KHN Morning Briefing

Summaries of health policy coverage from major news organizations

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Report: Hospital-Acquired Infections And Other Medical Errors Reduced By 17 Percent

A report released by the Department of Health and Human Services noted that this reduction took place between 2010 and 2013, and saved an estimated 50,000 lives.

The Wall Street Journal: Rate Falls For Often-Deadly Ailments Acquired In U.S. Hospitals
The incidence of often-deadly ailments that patients fall prey to inside U.S. hospitals fell by 17% between 2010 and 2013, the Obama administration said Tuesday. Such accidental ailments include infections, falls and adverse reactions to drugs. The administration estimates that the decline resulted in as many as 50,000 fewer people dying while hospitalized over the three-year period. (Radnofsky, 12/2)

Los Angeles Times: Obama Administration Announces Major Decline In Medical Errors
Infections and other medical errors that harm patients in hospitals have declined significantly, the Obama administration said Tuesday, hailing the progress as a sign that new efforts to improve patients' safety are bearing fruit. From 2010 to 2013, so-called hospital-acquired conditions declined 17%, according to a new report from the Department of Health and Human Services. (Levey, 12/2)

Reuters: U.S. Hospitals Make Fewer Serious Errors, 50K Lives Saved
About 50,000 people are alive today because U.S. hospitals committed 17 percent fewer medical errors in 2013 than in 2010, government health officials said on Tuesday. The lower rate of fatalities from poor care and mistakes was one of several "historic improvements" in hospital quality and safety measured by the Centers for Medicare and Medicaid Services. They included a 9 percent decline in the rate of hospital-acquired conditions such as infections, bedsores and pneumonia from 2012 to 2013. Secretary of Health and Human Services Sylvia Burwell is scheduled to announce the data on Tuesday at the CMS Healthcare Quality Conference in Baltimore. It is based on a detailed analysis of tens of thousands of medical records, but because data was collected differently before 2010, it is not possible to compare pre-2010 figures to later ones. (12/2)

McClatchy: Fewer Hospital Mistakes Mean 50,000 Lives, $12 Billion Saved
Improved patient safety and fewer mistakes at U.S. hospitals saved the lives of roughly 50,000 people from 2011 to 2013, the Obama administration reported Tuesday. Incidents of hospital-induced harm – such as adverse drug events, infections, falls and bedsores – fell by 17 percent, or an estimated 1.3 million episodes, from 2010. The improvements, driven by a number of public and private initiatives, saved an estimated $12 billion in health care spending, according to a new government report that found dramatic progress in the fight to curb preventable medical injuries at U.S. hospitals. (Pugh, 12/2)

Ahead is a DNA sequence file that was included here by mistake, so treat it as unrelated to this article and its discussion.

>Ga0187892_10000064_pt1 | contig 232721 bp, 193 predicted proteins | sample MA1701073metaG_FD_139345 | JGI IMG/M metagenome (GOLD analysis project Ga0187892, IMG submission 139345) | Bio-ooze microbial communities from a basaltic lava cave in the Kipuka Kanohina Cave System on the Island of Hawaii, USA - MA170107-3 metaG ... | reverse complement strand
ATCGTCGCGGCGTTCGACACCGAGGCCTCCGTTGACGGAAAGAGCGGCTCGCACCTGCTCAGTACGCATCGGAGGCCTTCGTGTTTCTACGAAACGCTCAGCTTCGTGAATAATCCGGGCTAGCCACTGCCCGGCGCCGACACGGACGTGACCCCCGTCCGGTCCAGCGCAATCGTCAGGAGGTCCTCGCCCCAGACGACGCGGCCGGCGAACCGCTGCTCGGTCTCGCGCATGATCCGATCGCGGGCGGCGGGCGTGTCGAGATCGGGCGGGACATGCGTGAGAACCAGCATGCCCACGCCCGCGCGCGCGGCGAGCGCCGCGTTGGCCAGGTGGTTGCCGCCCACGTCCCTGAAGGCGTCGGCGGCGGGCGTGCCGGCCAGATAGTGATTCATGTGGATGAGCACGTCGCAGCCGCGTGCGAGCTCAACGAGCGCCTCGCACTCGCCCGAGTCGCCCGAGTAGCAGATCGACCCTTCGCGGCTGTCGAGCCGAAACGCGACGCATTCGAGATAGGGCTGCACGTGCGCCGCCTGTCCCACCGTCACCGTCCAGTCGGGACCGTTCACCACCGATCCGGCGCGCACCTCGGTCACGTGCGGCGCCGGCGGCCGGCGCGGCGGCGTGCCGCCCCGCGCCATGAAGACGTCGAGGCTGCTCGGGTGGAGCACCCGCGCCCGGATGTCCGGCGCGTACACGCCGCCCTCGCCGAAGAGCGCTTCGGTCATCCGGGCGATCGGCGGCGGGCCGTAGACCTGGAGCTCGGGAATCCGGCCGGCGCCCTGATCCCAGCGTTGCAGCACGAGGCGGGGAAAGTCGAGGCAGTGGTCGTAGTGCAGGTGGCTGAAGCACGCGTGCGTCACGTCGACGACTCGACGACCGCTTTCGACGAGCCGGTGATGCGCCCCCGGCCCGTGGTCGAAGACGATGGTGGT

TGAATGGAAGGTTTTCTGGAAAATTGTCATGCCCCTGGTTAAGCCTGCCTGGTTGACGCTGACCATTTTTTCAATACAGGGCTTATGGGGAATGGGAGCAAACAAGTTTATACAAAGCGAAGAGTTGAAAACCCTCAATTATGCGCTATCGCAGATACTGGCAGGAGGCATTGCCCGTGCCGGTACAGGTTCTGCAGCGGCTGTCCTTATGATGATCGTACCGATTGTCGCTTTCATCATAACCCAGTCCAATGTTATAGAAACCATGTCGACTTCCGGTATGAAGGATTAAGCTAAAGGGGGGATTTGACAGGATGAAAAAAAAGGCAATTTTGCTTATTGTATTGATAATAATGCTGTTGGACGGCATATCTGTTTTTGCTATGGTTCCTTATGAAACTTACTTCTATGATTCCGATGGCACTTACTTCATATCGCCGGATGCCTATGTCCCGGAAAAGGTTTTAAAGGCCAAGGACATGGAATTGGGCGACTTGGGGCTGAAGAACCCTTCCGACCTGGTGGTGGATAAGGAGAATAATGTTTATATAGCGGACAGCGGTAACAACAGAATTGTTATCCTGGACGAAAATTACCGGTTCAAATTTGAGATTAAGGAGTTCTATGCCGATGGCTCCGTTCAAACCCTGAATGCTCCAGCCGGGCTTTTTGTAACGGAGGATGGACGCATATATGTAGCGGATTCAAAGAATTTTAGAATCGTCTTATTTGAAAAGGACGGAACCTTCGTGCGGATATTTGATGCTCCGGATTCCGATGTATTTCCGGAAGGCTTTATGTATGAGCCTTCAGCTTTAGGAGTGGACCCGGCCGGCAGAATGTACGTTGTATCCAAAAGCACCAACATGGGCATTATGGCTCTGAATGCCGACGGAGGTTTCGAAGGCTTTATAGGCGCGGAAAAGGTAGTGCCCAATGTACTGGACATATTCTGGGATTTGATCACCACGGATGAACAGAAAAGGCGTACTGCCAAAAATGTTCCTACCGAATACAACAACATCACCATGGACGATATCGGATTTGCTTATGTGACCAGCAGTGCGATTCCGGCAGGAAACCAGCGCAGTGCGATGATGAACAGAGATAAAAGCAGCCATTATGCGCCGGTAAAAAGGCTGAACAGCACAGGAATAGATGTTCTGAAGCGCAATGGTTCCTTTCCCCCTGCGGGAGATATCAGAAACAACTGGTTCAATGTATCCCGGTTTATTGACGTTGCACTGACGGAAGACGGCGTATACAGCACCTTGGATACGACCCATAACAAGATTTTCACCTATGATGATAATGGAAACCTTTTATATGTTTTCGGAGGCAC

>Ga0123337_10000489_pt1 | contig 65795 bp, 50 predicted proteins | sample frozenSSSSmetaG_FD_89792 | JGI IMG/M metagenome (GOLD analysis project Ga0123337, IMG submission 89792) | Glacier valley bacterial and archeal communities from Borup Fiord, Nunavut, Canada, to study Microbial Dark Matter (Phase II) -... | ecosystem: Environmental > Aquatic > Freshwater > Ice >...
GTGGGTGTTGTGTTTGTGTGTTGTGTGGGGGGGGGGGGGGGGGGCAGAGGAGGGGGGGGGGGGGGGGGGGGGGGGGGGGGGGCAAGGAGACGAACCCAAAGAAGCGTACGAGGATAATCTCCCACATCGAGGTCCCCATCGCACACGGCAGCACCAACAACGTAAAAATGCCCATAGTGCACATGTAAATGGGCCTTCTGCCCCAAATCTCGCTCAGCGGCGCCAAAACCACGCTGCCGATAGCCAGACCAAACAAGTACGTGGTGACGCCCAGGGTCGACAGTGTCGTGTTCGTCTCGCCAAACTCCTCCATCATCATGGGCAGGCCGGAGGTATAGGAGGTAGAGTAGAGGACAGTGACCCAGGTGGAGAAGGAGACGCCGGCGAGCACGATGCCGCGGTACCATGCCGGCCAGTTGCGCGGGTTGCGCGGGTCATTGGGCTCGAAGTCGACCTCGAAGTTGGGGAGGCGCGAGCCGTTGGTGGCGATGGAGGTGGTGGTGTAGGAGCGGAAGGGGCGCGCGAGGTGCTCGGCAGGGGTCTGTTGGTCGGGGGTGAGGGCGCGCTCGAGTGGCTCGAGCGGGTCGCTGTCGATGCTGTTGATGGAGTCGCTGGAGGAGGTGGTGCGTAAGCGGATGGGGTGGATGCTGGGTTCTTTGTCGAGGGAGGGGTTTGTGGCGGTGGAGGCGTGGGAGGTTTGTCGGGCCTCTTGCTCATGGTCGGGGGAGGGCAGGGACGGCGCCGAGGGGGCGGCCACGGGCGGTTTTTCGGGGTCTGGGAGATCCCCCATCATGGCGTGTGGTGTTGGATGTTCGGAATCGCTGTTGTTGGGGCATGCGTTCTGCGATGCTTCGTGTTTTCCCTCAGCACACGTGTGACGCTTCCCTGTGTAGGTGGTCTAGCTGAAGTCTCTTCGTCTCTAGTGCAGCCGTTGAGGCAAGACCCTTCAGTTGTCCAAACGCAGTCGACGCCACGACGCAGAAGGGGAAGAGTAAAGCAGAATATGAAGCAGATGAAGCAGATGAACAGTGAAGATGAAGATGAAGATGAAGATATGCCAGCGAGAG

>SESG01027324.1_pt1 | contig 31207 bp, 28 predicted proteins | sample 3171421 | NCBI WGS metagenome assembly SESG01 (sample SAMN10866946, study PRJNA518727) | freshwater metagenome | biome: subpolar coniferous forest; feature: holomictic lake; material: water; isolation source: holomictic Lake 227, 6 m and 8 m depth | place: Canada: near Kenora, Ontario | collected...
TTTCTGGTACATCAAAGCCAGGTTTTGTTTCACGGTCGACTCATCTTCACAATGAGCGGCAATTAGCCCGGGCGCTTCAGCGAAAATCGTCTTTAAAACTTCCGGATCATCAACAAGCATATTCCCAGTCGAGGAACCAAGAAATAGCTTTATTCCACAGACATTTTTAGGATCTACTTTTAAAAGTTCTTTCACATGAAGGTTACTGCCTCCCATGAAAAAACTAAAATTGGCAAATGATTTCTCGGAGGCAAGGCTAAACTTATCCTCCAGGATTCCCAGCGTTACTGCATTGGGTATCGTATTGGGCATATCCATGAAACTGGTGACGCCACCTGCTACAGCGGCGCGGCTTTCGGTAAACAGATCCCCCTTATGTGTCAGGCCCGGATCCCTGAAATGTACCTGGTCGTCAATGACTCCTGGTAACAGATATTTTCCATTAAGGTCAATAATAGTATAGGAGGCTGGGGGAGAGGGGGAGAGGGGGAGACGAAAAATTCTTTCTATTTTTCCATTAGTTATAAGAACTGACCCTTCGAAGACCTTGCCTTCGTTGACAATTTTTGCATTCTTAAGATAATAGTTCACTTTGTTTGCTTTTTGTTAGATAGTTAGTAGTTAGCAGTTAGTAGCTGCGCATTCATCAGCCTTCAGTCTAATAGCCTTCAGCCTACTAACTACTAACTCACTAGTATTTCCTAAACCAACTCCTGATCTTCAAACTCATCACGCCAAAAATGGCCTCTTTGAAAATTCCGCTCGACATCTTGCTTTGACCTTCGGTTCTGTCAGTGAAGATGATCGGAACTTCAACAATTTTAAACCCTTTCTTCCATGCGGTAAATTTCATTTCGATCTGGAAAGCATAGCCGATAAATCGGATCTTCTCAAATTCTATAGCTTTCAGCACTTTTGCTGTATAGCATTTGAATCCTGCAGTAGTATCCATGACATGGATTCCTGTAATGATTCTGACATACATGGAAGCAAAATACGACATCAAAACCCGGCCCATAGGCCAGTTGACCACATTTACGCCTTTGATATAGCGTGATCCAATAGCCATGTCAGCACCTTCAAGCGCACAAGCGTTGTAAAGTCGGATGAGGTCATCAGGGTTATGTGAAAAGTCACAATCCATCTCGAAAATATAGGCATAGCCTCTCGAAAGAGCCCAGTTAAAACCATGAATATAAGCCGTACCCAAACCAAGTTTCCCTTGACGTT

The Fiscal Times: Drop In Hospital Error Rate Saves $12B Since 2010
Preventable medical errors and hospital-acquired infections have long plagued the U.S. health care system and led to thousands of unnecessary deaths, serious injuries and billions in health care costs each year. Now, a new report from the Health and Human Services Department suggests that new provisions under Obamacare, as well as a joint effort with health officials and hospitals, have dramatically curbed the problem over the last four years – resulting in 50,000 fewer preventable deaths and a savings of $12 billion. (Ehley, 12/2)

Politico Pro: HHS Sees Progress In Fighting Hospital-Acquired Harm
More than 50,000 lives and $12 billion have been saved in the past three years amid a drop in the rate of patients being harmed in the hospital, HHS Secretary Sylvia Mathews Burwell announced Tuesday. An estimated 1.3 million fewer injuries have been sustained in the hospital — apart from whatever health problem brought people there in the first place — amounting to a 17 percent decline from 2010 to 2013, according to a report released by HHS in time for a CMS safety conference in Baltimore. (Norman, 12/2)

Meanwhile, a survey commissioned by the Lehman Center for Patient Safety in Massachusetts found that medical errors often go unreported by patients -

The Boston Globe: Medical Errors Affect One-Quarter Of Mass. Residents
Nearly one-quarter of Massachusetts residents say they, or someone close to them, experienced a mistake in their medical care during the past five years, according to a survey released Tuesday. And about half of those who reported a mistake said the error resulted in serious health consequences. The poll of 1,224 residents by Harvard School of Public Health researchers found that many people did not report the medical mistakes, often because they did not believe it would do any good, or they did not know how to report it. (Lazar, 11/2)

WBUR: After High-Profile Death, Medical Errors Still Harm Hundreds Of Thousands
Two decades after a Boston Globe reporter died from a preventable medical error in one of the nation’s top hospitals, hundreds of thousands of patients in Massachusetts are still suffering as a result of medical mistakes. A new survey finds that one in every four Massachusetts adults reports a mistake in their own medical care or that of someone close to them over the past five years — a rate that translates to more than a million people. Half of them say they or someone close to them suffered serious harm as a result. (Knox, 12/2)

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